©1943 The Bobbs-Merrill Company; ©1968 Ayn Rand; Afterword ©1993 Leonard Peikoff; (P)1994 Blackstone Audio Inc.
"Ayn Rand is a writer of great power. She has a subtle and ingenious mind and the capacity of writing brilliantly, beautifully, bitterly." (New York Times Book Review)
This was my first brush against anything Ayn Rand ever did, and it was fantastic. Much of the enjoyment came not only from the elements of the story itself, but from the narrator; he is no Christopher Lee, but the particular voicing of so many various characters was brilliant. Whether it was the slyly pompous Ellsworth Toohey, the ever-stoic Howard Roark, the sad Dominique, or the brash Gail Wynand, hearing their dialogue spoken with such talent was the extra treat to the what they represented within the story itself. If you're looking for a story that transcends mere political philosophy with a philosophy of humanity, one that makes one think and enjoy at the same time, then I highly recommend this particular audio book.
This book was on my bucket list. I didn't think I'd like it because it is currently popular with conservative wingnuts who do not share my political views. To my suprise, it seems to be more about rugged individualism than politics. The protagonists have a Hemmingway flavor, i.e., marching to their own tune. The plot moves well. And, contrary to what some critics say, the prose style is succinct and colorful. I heartily recommend this novel whether you are a righty or lefty. The price is right, too.
The books "The Fountainhead" and "Atlas Shrugged" are must reads for anyone who is on a path of greatness or are looking for one. Although I disagree with Rand because I do believe in God the book is just what I needed to read especially with what is going on in our Country's current circumstances.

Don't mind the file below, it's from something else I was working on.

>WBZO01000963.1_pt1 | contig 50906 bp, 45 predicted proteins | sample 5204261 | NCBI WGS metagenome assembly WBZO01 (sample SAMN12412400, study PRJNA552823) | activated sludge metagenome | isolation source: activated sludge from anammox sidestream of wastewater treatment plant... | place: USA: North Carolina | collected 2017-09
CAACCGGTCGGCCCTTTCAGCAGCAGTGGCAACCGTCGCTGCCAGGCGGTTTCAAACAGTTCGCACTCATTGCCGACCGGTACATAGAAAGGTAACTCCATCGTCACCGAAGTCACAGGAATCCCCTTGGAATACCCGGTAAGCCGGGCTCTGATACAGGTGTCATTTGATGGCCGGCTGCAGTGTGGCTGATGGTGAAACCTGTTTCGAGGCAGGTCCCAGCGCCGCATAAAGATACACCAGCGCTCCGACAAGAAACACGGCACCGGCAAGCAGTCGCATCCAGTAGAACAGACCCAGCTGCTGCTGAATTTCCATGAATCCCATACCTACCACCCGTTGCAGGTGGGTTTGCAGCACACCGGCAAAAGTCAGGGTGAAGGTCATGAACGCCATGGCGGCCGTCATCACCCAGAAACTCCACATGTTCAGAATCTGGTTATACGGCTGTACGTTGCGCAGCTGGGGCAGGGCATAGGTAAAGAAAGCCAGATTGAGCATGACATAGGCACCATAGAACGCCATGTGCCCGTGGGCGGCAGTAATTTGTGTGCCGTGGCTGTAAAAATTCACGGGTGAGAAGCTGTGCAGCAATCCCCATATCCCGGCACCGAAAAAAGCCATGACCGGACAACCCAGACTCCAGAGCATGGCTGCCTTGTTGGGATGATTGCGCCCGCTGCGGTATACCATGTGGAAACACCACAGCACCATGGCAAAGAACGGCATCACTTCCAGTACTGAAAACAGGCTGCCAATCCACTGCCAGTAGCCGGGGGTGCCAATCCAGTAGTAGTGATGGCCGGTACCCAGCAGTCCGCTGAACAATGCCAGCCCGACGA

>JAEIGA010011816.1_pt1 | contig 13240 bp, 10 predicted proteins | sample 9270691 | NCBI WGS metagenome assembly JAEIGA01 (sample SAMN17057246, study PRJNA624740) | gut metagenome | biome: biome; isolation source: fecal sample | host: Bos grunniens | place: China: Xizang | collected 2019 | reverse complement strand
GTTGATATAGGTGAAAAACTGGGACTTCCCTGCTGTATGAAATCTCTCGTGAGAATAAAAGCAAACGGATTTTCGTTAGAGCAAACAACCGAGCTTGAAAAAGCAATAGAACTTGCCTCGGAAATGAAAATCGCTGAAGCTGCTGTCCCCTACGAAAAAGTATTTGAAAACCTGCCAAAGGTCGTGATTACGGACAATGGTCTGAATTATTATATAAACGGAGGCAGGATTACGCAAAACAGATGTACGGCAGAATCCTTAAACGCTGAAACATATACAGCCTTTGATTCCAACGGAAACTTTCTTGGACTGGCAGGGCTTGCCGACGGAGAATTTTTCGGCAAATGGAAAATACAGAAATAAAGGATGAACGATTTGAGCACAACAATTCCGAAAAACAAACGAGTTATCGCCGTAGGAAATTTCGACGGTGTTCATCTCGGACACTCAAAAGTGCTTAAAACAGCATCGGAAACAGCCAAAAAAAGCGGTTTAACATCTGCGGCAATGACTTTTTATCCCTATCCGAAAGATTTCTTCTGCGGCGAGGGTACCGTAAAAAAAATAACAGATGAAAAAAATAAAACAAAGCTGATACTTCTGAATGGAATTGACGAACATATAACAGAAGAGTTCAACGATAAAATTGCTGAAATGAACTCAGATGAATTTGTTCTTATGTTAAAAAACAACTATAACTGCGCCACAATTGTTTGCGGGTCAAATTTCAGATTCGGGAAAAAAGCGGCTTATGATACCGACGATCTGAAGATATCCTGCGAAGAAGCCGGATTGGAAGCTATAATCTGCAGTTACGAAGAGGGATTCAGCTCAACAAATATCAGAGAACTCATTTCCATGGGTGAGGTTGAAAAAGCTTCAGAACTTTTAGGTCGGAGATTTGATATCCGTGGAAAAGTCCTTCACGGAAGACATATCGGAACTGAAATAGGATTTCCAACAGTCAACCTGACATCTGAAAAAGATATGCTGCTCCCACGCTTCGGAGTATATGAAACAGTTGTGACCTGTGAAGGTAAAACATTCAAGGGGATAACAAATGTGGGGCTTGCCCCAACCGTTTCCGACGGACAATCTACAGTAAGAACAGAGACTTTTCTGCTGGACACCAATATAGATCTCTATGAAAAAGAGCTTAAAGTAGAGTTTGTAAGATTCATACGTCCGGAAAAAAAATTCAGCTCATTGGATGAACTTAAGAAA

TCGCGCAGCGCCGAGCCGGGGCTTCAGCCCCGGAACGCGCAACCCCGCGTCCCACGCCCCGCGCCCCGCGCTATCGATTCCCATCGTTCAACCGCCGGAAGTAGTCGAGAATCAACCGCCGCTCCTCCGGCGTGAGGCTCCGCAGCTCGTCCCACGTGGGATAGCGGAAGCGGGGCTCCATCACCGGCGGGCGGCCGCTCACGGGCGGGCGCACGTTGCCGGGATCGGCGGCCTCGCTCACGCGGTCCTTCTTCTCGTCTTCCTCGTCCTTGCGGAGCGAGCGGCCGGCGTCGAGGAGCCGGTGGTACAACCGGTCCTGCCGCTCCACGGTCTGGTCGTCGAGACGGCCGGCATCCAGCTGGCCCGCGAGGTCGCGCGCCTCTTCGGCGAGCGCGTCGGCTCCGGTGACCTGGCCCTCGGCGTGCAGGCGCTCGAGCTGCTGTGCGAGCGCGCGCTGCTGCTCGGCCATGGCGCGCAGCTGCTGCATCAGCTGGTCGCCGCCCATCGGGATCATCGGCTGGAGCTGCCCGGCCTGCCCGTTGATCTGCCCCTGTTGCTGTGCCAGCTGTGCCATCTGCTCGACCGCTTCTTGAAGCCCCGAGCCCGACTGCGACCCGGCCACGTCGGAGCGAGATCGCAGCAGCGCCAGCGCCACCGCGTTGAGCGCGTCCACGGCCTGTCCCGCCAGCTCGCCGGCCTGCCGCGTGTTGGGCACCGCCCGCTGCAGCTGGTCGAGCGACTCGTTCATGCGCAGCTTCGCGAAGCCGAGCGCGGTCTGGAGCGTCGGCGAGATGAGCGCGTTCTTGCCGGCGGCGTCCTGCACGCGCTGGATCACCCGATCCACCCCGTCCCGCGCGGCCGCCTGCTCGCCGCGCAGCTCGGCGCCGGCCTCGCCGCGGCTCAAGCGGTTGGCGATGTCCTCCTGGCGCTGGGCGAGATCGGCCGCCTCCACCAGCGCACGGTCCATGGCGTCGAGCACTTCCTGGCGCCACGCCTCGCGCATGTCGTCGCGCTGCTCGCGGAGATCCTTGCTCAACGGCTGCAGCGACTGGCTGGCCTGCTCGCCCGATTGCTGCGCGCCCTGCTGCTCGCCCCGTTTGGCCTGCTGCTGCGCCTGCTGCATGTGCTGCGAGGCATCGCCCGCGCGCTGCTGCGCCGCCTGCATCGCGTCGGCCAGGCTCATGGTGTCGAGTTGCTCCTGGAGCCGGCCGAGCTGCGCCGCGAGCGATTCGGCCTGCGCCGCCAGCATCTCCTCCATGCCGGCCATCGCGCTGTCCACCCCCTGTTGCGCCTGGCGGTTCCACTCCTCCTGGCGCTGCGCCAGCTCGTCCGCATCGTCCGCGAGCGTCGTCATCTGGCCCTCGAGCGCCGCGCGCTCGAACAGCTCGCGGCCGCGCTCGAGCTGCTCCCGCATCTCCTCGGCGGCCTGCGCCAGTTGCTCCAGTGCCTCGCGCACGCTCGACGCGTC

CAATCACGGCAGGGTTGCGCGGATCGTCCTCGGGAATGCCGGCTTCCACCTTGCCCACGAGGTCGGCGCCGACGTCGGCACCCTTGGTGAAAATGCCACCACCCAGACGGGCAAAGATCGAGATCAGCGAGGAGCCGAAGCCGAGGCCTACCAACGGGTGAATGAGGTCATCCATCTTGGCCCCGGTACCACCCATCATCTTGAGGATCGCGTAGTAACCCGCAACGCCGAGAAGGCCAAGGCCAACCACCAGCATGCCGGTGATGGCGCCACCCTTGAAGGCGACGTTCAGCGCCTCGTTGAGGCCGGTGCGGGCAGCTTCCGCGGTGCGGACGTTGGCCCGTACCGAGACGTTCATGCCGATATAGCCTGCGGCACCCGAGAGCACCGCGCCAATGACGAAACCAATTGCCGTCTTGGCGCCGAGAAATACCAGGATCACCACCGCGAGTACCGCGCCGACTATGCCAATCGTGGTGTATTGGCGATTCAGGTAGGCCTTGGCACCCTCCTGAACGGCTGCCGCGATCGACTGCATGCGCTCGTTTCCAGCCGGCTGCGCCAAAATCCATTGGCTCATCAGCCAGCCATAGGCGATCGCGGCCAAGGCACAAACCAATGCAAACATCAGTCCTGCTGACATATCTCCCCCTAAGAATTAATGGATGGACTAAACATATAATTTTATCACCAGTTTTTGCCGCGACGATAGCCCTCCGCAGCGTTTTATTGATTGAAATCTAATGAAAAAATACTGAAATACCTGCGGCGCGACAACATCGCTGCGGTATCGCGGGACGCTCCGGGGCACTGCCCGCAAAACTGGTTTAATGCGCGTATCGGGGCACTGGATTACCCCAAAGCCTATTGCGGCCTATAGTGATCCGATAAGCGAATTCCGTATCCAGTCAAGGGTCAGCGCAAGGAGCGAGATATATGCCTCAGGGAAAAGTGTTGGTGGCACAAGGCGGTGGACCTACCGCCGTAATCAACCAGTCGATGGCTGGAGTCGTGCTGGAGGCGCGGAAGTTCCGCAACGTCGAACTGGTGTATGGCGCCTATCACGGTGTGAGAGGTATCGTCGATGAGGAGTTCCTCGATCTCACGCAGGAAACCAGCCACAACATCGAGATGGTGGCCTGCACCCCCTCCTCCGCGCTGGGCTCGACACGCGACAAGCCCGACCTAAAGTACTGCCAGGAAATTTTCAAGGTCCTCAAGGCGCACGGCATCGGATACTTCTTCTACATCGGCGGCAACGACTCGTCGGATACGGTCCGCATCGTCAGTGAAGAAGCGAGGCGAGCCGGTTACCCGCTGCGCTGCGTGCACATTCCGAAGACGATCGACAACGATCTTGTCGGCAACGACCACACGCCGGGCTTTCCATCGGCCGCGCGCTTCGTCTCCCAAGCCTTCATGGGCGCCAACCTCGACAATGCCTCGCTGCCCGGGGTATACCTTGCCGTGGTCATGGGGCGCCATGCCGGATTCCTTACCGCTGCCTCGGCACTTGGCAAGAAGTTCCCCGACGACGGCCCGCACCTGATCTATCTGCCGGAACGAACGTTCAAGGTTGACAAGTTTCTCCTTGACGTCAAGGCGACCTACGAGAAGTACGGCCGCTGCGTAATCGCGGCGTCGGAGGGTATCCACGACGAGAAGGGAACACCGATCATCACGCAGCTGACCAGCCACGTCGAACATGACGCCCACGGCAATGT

My 19 year old son is a great Ayn Rand fan and has read all her books, and I could tell he was influenced by her thinking and wanted to discuss it. I was never going to get the time to read the books. So I tested the waters with Anthem- a good, quick listen, and knew I wanted more. The Unabridged version of The Fountainhead seemed so daunting, but I took the chance and 32 hours later am glad I did! I echo the other reviewers in the riveting interest in the book and would encourage anyone interested in modern thought to go for the whole thing! Today I download Atlas Shrugged... Unabridged!
One of the best narration's, if not the best that I've heard. Apparently, Christopher Hurt is very familiar with the book and captures the tone and attitude of the characters perfectly.
On top of that, Ayn Rand presents her philosophy incredibly effectively in the story. This makes for much better comprehension when you have the characters to exemplify the spectrum of attitudes towards life that exist around us. I personally saw pieces of myself in most of the characters and it has helped me recognize when I am thinking independently and truthfully, and conversely, when collective thought dominates my mind. A very good read for those trying to approach life in a pro-active, self-motivated, and independently chosen way.